On Thursday, a category one storm, called Nora was announced, on the Western coast of Mexico, moving North-west up the coastline with wind speeds of up to 120km/h, and threatening one hundred and sixty thousand people up that coastline.

Also on Thursday, a hurricane called Ida, was announced, with wind speeds up to 220km/h, moving North-west across the Caribbean ocean, and heading over Cuba in the direction of New Orleans, potentially threatening one and a half million people.

On Friday, Greg relayed another message from Carlos CO2JC saying that, taking into account the proximity, evolution and trajectory of the tropical storm Ida that threatened western Cuba, during the night and early morning the emergency networks of amateur radio operators were activated in the western provinces.

The province of Pinar del Río and the Special Municipality of Isla de la Juventud activated their networks on Thursday night and the provinces of Artemisa, Havana and Mayabeque did so early in the morning on Friday.

The National Emergency Network was to be activated at 12:00 UTC on the frequencies 7.110 MHz (priority) and 7.120 MHz (secondary), as well as on the repeaters and live frequencies of the provinces and municipalities in the 2m band.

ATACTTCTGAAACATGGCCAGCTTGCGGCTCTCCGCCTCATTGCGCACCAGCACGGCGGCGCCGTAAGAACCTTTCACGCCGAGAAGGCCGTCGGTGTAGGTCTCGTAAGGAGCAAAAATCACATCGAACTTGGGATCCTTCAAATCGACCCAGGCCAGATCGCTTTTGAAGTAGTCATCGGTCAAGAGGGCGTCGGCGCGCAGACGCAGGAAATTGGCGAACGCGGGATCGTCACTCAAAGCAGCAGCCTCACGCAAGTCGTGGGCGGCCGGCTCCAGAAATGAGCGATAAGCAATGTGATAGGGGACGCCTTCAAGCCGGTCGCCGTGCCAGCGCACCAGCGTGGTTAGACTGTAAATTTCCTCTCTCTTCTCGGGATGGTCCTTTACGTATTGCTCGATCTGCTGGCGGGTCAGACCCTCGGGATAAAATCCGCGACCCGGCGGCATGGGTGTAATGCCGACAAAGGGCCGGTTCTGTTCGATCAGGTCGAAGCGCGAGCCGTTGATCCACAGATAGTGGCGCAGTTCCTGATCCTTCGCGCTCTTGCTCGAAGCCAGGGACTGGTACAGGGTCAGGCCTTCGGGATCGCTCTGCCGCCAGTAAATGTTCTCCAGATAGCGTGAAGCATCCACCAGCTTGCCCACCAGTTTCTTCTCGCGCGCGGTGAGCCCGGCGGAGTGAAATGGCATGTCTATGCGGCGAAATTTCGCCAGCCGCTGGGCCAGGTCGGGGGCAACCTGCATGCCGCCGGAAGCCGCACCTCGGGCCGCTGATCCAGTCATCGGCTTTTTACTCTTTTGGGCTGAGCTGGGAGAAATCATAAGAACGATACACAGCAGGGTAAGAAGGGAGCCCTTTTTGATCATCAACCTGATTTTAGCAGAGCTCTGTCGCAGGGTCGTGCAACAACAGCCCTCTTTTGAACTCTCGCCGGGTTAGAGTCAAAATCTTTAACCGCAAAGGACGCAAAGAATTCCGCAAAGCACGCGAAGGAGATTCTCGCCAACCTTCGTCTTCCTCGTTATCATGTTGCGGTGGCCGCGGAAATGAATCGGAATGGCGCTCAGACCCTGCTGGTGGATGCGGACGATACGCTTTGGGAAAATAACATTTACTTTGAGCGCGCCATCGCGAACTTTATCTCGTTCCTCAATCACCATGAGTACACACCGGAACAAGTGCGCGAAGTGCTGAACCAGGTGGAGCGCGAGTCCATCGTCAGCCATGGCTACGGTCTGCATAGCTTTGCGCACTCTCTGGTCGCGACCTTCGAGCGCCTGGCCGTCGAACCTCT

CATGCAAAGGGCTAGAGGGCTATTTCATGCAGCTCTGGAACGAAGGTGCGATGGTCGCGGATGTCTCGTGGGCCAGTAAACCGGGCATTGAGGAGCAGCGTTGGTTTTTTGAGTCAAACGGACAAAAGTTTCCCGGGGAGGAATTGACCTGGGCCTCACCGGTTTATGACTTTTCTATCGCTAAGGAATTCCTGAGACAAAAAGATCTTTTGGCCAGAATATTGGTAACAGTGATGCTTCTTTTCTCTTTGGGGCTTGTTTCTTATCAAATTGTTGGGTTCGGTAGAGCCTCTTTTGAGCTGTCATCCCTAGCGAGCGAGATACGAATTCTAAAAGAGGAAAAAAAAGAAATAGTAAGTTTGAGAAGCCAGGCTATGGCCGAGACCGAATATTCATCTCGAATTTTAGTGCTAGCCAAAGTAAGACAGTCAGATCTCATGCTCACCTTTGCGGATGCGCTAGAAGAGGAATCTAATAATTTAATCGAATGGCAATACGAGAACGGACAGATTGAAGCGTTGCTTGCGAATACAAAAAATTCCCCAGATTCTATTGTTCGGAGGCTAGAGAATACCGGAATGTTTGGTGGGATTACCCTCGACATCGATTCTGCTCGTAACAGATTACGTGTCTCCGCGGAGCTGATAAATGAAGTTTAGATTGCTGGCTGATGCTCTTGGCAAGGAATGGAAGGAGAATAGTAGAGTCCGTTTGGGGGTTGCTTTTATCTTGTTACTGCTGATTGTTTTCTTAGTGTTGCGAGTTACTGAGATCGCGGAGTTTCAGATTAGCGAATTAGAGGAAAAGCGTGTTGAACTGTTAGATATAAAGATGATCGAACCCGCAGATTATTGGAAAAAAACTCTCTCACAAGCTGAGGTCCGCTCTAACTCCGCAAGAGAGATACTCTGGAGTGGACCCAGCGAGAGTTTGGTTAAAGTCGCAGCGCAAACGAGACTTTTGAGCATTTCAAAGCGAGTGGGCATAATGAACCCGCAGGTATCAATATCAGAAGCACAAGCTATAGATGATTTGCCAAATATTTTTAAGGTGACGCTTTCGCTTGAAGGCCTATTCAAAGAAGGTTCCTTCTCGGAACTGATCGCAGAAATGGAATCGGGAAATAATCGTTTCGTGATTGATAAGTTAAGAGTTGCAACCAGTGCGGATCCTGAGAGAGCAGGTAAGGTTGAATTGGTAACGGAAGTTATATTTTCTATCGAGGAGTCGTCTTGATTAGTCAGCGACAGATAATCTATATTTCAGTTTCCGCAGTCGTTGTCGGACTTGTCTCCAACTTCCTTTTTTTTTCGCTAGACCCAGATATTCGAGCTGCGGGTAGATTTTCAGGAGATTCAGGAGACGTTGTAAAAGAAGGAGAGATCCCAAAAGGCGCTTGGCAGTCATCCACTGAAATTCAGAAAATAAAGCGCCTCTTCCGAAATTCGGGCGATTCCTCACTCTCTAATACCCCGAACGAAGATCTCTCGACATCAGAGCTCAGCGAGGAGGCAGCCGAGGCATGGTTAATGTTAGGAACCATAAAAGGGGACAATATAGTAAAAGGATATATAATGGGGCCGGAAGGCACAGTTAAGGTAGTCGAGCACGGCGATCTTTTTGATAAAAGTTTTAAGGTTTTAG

After all that weather, I think we need a bit of contrasting news.

On Tuesday the 24th, Jan Rozema, PA0NON, emergency comms coordinator for the Netherlands, announced that their organization will be holding a JS8Call exercise next Saturday, the 4th of September, in two parts. Operating on 7078KHz on both occasions, there will be an hour long session from 08h00 to 09h00 UTC, and a second three-hour session starting at 10h00 and ending at 13h00 UTC. Their group name will be @solarf21, and their station call will be PI9D. Jan extends an invitation to all IARU region 1 operators to take part.

Here’s a problem that will never befall South Africa! It has to do with bullet trains. Patentlyapple.com notes that, when it comes to high-speed trains, China’s rail system is in a class by itself, according to the Railway Gazette International’s latest World Speed Survey. China’s fastest trains, the G17 and G39 trains between Beijing and Nanjing, reached a top speed of 317.7 km/h during their test period, slightly below their maximum speed of 350 km/h. But this data point doesn’t begin to capture China’s complete domination of the world’s high-speed rail race. Europe also has a number of high-speed trains. In the US, progress is slow but it’s beginning to happen throughout the U.S.